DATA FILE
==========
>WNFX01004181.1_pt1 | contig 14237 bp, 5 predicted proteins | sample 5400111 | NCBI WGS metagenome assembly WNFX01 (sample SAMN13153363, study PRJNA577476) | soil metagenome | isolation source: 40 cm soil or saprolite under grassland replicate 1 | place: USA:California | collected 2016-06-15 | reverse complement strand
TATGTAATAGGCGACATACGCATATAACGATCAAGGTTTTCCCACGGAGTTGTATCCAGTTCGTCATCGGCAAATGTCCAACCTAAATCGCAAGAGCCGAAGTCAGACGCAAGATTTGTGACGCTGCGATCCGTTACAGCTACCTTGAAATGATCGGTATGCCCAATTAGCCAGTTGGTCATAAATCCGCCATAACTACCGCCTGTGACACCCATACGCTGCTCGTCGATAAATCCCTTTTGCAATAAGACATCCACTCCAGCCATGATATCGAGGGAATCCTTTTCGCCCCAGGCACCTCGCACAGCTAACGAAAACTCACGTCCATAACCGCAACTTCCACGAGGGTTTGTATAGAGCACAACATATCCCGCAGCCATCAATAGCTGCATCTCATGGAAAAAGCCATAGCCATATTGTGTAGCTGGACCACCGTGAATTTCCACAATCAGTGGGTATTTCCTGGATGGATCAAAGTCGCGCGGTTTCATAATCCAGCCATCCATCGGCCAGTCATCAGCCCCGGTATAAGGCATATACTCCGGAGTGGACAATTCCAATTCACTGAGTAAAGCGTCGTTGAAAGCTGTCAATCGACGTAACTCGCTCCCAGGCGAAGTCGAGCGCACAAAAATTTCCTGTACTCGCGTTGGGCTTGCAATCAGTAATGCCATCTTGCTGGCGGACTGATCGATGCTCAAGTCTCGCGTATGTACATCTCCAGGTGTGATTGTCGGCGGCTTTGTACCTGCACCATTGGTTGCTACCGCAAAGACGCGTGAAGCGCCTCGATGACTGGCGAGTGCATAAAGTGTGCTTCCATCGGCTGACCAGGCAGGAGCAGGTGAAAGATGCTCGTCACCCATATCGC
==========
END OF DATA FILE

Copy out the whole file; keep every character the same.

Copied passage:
>WNFX01004181.1_pt1 | contig 14237 bp, 5 predicted proteins | sample 5400111 | NCBI WGS metagenome assembly WNFX01 (sample SAMN13153363, study PRJNA577476) | soil metagenome | isolation source: 40 cm soil or saprolite under grassland replicate 1 | place: USA:California | collected 2016-06-15 | reverse complement strand
TATGTAATAGGCGACATACGCATATAACGATCAAGGTTTTCCCACGGAGTTGTATCCAGTTCGTCATCGGCAAATGTCCAACCTAAATCGCAAGAGCCGAAGTCAGACGCAAGATTTGTGACGCTGCGATCCGTTACAGCTACCTTGAAATGATCGGTATGCCCAATTAGCCAGTTGGTCATAAATCCGCCATAACTACCGCCTGTGACACCCATACGCTGCTCGTCGATAAATCCCTTTTGCAATAAGACATCCACTCCAGCCATGATATCGAGGGAATCCTTTTCGCCCCAGGCACCTCGCACAGCTAACGAAAACTCACGTCCATAACCGCAACTTCCACGAGGGTTTGTATAGAGCACAACATATCCCGCAGCCATCAATAGCTGCATCTCATGGAAAAAGCCATAGCCATATTGTGTAGCTGGACCACCGTGAATTTCCACAATCAGTGGGTATTTCCTGGATGGATCAAAGTCGCGCGGTTTCATAATCCAGCCATCCATCGGCCAGTCATCAGCCCCGGTATAAGGCATATACTCCGGAGTGGACAATTCCAATTCACTGAGTAAAGCGTCGTTGAAAGCTGTCAATCGACGTAACTCGCTCCCAGGCGAAGTCGAGCGCACAAAAATTTCCTGTACTCGCGTTGGGCTTGCAATCAGTAATGCCATCTTGCTGGCGGACTGATCGATGCTCAAGTCTCGCGTATGTACATCTCCAGGTGTGATTGTCGGCGGCTTTGTACCTGCACCATTGGTTGCTACCGCAAAGACGCGTGAAGCGCCTCGATGACTGGCGAGTGCATAAAGTGTGCTTCCATCGGCTGACCAGGCAGGAGCAGGTGAAAGATGCTCGTCACCCATATCGC